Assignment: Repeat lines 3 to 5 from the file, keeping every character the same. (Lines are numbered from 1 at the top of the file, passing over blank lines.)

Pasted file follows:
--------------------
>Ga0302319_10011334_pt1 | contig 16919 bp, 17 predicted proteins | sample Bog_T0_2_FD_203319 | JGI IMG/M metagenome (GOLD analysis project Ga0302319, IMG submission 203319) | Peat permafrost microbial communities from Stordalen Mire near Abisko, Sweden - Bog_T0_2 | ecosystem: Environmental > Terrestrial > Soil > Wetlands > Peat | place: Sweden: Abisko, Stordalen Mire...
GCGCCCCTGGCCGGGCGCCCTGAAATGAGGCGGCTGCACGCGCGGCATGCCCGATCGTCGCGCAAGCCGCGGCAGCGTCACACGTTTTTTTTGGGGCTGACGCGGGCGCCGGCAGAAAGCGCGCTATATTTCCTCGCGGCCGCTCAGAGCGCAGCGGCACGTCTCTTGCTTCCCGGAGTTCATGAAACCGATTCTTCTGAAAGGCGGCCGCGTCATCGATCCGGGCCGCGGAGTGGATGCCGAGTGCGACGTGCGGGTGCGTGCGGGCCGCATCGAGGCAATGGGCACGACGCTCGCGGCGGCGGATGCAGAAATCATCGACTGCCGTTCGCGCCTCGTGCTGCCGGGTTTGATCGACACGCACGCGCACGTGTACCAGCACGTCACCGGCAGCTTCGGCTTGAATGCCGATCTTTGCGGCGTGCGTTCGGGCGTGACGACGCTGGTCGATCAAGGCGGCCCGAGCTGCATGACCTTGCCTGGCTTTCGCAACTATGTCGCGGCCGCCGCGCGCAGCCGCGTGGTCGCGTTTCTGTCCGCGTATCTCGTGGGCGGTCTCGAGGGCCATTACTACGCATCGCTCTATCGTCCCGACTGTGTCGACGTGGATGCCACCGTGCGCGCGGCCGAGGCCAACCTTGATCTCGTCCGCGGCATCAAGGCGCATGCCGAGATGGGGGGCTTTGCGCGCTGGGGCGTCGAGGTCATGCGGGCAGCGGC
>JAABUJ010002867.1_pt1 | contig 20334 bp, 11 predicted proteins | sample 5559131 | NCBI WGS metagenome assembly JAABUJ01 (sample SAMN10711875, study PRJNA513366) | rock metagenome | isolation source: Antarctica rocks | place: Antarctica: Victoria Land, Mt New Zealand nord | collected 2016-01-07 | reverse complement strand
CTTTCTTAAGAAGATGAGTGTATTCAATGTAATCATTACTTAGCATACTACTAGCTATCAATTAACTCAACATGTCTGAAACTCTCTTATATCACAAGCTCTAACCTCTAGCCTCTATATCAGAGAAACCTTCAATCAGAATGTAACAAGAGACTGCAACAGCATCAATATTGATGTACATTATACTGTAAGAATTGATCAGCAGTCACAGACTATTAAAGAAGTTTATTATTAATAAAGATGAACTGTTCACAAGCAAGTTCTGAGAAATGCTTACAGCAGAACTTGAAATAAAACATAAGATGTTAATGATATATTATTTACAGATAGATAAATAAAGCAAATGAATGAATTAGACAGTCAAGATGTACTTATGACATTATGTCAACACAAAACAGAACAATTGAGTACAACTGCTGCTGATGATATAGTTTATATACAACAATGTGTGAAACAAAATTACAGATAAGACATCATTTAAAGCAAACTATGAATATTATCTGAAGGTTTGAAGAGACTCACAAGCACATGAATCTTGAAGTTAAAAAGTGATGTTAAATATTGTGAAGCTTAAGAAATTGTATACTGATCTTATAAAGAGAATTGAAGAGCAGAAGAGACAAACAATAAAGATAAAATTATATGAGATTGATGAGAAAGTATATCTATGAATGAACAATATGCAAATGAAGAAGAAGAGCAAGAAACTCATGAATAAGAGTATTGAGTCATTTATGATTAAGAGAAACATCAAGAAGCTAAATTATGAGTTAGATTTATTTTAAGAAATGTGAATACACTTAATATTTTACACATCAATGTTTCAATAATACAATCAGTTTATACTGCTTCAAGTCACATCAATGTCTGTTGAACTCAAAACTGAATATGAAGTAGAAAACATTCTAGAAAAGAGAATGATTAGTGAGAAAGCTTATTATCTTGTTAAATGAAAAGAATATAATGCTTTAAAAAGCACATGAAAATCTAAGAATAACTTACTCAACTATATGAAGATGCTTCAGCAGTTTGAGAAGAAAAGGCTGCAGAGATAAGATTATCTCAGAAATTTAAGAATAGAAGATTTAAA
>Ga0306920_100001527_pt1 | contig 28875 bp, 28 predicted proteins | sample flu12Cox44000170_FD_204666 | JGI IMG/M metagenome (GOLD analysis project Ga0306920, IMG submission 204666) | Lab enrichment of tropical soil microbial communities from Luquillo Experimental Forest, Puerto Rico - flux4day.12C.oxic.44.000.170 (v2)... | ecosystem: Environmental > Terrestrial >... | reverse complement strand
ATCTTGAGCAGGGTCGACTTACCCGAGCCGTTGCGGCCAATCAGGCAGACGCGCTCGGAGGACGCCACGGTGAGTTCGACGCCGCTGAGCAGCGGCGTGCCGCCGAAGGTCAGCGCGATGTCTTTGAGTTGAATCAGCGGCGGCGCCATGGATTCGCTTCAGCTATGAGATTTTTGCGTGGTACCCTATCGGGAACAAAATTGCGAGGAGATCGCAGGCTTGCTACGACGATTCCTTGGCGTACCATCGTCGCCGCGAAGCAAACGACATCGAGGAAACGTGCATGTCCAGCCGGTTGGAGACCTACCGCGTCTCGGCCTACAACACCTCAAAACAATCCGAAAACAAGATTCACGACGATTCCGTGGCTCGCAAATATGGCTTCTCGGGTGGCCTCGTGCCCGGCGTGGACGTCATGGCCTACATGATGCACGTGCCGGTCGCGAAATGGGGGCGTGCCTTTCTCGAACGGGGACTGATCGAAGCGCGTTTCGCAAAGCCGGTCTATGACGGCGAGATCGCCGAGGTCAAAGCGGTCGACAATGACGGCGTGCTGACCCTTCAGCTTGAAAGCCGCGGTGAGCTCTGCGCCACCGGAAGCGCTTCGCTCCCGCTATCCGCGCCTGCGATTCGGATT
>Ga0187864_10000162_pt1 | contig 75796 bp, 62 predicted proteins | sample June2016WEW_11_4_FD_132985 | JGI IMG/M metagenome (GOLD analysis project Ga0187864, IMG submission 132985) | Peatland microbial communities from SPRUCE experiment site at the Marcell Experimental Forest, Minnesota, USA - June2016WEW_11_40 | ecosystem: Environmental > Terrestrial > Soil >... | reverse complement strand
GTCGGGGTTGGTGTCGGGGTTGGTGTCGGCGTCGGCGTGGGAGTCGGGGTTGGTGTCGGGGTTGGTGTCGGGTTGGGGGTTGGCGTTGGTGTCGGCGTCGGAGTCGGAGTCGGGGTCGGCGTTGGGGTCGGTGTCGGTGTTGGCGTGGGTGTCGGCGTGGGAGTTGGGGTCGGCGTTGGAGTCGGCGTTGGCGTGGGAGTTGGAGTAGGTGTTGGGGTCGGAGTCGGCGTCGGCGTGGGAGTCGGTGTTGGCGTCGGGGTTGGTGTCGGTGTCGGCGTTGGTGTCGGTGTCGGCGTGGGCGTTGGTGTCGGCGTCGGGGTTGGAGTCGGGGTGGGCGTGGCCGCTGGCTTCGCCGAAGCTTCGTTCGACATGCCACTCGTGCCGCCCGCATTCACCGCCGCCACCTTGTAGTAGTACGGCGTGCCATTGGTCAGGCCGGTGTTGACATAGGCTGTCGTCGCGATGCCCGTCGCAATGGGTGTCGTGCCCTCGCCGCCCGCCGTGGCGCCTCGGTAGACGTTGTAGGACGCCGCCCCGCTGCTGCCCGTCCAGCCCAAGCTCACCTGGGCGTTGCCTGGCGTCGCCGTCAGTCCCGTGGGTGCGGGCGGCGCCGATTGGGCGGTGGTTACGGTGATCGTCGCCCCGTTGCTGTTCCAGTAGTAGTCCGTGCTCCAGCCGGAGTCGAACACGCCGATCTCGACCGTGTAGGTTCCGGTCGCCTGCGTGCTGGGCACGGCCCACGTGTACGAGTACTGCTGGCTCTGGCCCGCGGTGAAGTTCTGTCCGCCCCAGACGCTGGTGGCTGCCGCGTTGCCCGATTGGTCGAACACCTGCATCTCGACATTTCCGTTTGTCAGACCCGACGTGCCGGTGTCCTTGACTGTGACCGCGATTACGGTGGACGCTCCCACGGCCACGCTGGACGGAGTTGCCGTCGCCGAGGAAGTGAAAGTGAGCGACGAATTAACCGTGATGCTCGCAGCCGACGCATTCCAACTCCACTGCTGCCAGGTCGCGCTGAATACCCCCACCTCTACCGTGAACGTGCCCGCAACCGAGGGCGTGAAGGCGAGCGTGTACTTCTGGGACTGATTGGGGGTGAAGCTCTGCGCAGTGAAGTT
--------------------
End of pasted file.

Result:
>JAABUJ010002867.1_pt1 | contig 20334 bp, 11 predicted proteins | sample 5559131 | NCBI WGS metagenome assembly JAABUJ01 (sample SAMN10711875, study PRJNA513366) | rock metagenome | isolation source: Antarctica rocks | place: Antarctica: Victoria Land, Mt New Zealand nord | collected 2016-01-07 | reverse complement strand
CTTTCTTAAGAAGATGAGTGTATTCAATGTAATCATTACTTAGCATACTACTAGCTATCAATTAACTCAACATGTCTGAAACTCTCTTATATCACAAGCTCTAACCTCTAGCCTCTATATCAGAGAAACCTTCAATCAGAATGTAACAAGAGACTGCAACAGCATCAATATTGATGTACATTATACTGTAAGAATTGATCAGCAGTCACAGACTATTAAAGAAGTTTATTATTAATAAAGATGAACTGTTCACAAGCAAGTTCTGAGAAATGCTTACAGCAGAACTTGAAATAAAACATAAGATGTTAATGATATATTATTTACAGATAGATAAATAAAGCAAATGAATGAATTAGACAGTCAAGATGTACTTATGACATTATGTCAACACAAAACAGAACAATTGAGTACAACTGCTGCTGATGATATAGTTTATATACAACAATGTGTGAAACAAAATTACAGATAAGACATCATTTAAAGCAAACTATGAATATTATCTGAAGGTTTGAAGAGACTCACAAGCACATGAATCTTGAAGTTAAAAAGTGATGTTAAATATTGTGAAGCTTAAGAAATTGTATACTGATCTTATAAAGAGAATTGAAGAGCAGAAGAGACAAACAATAAAGATAAAATTATATGAGATTGATGAGAAAGTATATCTATGAATGAACAATATGCAAATGAAGAAGAAGAGCAAGAAACTCATGAATAAGAGTATTGAGTCATTTATGATTAAGAGAAACATCAAGAAGCTAAATTATGAGTTAGATTTATTTTAAGAAATGTGAATACACTTAATATTTTACACATCAATGTTTCAATAATACAATCAGTTTATACTGCTTCAAGTCACATCAATGTCTGTTGAACTCAAAACTGAATATGAAGTAGAAAACATTCTAGAAAAGAGAATGATTAGTGAGAAAGCTTATTATCTTGTTAAATGAAAAGAATATAATGCTTTAAAAAGCACATGAAAATCTAAGAATAACTTACTCAACTATATGAAGATGCTTCAGCAGTTTGAGAAGAAAAGGCTGCAGAGATAAGATTATCTCAGAAATTTAAGAATAGAAGATTTAAA
>Ga0306920_100001527_pt1 | contig 28875 bp, 28 predicted proteins | sample flu12Cox44000170_FD_204666 | JGI IMG/M metagenome (GOLD analysis project Ga0306920, IMG submission 204666) | Lab enrichment of tropical soil microbial communities from Luquillo Experimental Forest, Puerto Rico - flux4day.12C.oxic.44.000.170 (v2)... | ecosystem: Environmental > Terrestrial >... | reverse complement strand